xq := q*x

    But, when you're working with a noncommutative ring, you really need
    to think about left modules, right modules, and bimodules to
    understand the theory of tensor products. And, the quaternions have
    more bimodules than you might expect: for example, for any invertible
    quaternion a there's a way to make H into an H-bimodule with the
    obvious left action and a "twisted" right action:

    qx := qx

    but

    xq := x f(q)

    where f is any automorphism of the quaternions. Since the automorphism
    group of the quaternions is SO(3), there turn out to be SO(3)'s worth of
    nonisomorphic ways to make H into an H-bimodule!

    For an attempt to tackle this issue, see:

    14) John Baez and Toby Bartels, Functional analysis with quaternions,
    available at http://math.ucr.edu/home/baez/toby/

    However, it's possible we'll only see what real and quaternionic
    quantum mechanics are good for when we work in the 3-category Alg(R)
    mentioned in "week209", taking R to be the real numbers. Here:

    there's one object, the real numbers R.
    the 1-morphisms are algebras A over R.
    the 2-morphisms M: A -> B are (A,B)-bimodules.
    the 3-morphisms f: M -> N are (A,B)-bimodule morphisms.

    This could let us treat real, complex and quaternionic quantum
    mechanics as part of a single structure.

    Dreams, dreams....

    -----------------------------------------------------------------------
    Previous issues of "This Week's Finds" and other expository articles on
    mathematics and physics, as well as some of my research papers, can be
    obtained at

    http://math.ucr.edu/home/baez/

    For a table of contents of all the issues of This Week's Finds, try

    http://math.ucr.edu/home/baez/twfcontents.html

    A simple jumping-off point to the old issues is available at

    http://math.ucr.edu/home/baez/twfshort.html

    If you just want the latest issue, go to

    http://math.ucr.edu/home/baez/this.week.html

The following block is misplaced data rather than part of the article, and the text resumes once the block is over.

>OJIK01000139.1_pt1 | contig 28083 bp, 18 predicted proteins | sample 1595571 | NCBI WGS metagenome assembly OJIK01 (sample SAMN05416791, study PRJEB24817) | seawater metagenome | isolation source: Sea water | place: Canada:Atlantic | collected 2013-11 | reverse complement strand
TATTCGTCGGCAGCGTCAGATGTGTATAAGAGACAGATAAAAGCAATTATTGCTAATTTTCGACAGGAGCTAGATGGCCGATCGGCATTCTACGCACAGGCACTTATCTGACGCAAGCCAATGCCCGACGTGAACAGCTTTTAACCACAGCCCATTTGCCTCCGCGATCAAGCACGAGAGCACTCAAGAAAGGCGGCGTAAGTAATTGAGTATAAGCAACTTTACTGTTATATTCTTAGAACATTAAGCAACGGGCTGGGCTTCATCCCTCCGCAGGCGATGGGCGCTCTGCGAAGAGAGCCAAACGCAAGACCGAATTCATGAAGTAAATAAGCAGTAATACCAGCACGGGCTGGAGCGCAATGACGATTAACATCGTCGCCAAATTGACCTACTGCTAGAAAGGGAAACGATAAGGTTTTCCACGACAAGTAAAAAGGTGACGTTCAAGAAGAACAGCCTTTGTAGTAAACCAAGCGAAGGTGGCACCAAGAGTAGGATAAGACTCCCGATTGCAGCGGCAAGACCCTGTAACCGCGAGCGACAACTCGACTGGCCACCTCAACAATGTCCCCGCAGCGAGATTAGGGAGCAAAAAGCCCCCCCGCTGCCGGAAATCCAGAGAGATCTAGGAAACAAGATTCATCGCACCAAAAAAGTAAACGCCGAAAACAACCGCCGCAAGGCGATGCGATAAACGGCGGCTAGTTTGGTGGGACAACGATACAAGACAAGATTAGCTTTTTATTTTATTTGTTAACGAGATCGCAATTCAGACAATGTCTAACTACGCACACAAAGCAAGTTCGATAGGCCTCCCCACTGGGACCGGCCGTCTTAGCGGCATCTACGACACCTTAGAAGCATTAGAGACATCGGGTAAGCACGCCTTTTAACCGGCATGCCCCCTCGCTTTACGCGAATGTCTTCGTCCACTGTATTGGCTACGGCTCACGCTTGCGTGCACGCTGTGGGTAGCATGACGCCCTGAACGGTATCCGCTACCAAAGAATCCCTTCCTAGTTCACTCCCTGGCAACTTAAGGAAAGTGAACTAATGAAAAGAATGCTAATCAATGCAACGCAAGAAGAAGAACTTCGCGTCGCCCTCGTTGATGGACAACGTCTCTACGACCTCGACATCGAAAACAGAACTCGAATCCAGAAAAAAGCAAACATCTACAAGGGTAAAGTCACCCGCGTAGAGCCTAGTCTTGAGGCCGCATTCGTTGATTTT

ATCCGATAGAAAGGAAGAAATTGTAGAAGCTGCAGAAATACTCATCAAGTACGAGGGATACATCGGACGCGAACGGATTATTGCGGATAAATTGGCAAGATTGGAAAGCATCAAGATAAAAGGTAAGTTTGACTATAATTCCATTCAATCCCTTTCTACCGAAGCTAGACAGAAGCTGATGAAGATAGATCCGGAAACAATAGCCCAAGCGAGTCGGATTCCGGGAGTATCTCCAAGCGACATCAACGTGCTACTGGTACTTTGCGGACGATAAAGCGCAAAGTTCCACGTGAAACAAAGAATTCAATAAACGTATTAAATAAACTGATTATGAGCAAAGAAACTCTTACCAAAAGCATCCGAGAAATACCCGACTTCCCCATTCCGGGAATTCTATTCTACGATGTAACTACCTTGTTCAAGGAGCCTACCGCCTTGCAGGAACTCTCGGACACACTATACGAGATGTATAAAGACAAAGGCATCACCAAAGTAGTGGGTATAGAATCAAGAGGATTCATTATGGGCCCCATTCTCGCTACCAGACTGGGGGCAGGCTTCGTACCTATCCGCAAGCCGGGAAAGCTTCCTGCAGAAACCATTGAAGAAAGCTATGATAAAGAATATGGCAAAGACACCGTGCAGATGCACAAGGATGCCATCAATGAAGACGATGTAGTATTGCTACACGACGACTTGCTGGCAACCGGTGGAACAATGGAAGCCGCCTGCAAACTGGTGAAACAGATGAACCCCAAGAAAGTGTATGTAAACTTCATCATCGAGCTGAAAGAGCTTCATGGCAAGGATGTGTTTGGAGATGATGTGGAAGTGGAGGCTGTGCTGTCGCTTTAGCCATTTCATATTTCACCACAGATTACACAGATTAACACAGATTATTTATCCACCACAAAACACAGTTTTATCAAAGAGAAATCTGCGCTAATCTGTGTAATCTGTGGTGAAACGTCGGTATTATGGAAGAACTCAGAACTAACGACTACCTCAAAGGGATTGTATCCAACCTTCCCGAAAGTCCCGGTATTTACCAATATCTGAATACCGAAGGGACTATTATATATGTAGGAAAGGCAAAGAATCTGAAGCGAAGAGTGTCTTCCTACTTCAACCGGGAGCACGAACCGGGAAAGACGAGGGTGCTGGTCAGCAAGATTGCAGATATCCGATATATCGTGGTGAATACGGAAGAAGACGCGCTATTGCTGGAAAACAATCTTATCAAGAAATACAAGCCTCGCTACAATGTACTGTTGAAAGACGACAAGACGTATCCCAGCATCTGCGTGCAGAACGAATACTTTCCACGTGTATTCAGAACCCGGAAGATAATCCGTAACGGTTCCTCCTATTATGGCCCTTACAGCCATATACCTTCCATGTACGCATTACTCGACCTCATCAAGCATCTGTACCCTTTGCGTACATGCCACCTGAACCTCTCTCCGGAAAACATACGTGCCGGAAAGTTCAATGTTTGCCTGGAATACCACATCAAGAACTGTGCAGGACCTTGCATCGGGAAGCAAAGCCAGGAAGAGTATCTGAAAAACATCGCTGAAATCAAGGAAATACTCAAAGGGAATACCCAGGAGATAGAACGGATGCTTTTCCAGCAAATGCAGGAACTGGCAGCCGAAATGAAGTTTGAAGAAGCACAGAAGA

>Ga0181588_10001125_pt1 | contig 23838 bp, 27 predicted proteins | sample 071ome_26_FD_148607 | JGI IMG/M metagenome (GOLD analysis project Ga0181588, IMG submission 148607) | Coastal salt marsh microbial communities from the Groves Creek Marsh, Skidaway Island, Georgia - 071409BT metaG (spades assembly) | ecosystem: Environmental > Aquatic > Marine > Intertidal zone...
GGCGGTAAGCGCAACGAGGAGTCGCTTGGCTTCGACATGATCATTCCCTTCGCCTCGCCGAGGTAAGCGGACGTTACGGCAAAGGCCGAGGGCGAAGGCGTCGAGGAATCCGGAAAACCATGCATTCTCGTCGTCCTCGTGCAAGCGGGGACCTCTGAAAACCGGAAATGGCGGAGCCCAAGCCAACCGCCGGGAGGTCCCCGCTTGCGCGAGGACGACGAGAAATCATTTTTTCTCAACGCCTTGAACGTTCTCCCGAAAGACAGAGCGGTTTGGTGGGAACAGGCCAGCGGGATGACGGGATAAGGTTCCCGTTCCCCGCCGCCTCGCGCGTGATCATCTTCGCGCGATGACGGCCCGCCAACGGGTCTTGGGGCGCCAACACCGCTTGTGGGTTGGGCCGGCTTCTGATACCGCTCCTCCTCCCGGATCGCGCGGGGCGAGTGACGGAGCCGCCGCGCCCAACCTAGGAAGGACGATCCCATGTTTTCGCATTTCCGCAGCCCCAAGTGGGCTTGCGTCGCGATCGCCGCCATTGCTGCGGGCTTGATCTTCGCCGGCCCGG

2. jcsd
  3. May 24, 2007 #2
    John Baez wrote:
    [..]

    > In this setup, the complete description of a physical system involves
    > N bits of information, but you can only know N/2 of them. When you do
    > an experiment to learn more information than that, the system's state
    > changes in a random way, so something you knew become obsolete.


    Reminds me of some thoughts I had:

    Suppose you build a Universe simulated of your computer, and your
    simulation requires N bits of information to describe its state. Now
    suppose your dynamical laws posses certain symmetries. One of these
    symmetries might be a group of order p. An element of this group maps a
    state S onto another state gS, in such a way that the dynamics of gS is
    very similar to S. To be a bit more precise, if U is the time evolution
    operator, then U(S) = [g^-1 U g](S). This is saying that you can
    transform a state using the symmetry operator, time evolve it, then
    transform it back using the inverse of the symmetry operator, and get
    just the same result as time evolving the original state.

    The key is that someone inside your universe (who I like to call an
    'internal observer'), cannot distinguish between the states that are
    equivalent by the symmetry group: All his laws that he could use to do
    experiments are invariant under the group! So he can know at most N/p
    bits (ignoring the fact that he has to store them in a subsystem).

    Quantum weirdness arises when he considers a subsystem that is more or
    less isolated from its environment. (eg a stable elementary particle) In
    that case this subsystem will be like a small piece of isolated
    universe, and appear to have symmetry just like the total universe, with
    p possible states. Only when he does an 'experiment', he will couple the
    isolated subsystem to the total system, which has already made a choice
    out of p possible instances of the symmetry. This is the collapse of the
    wave function.

    Gerard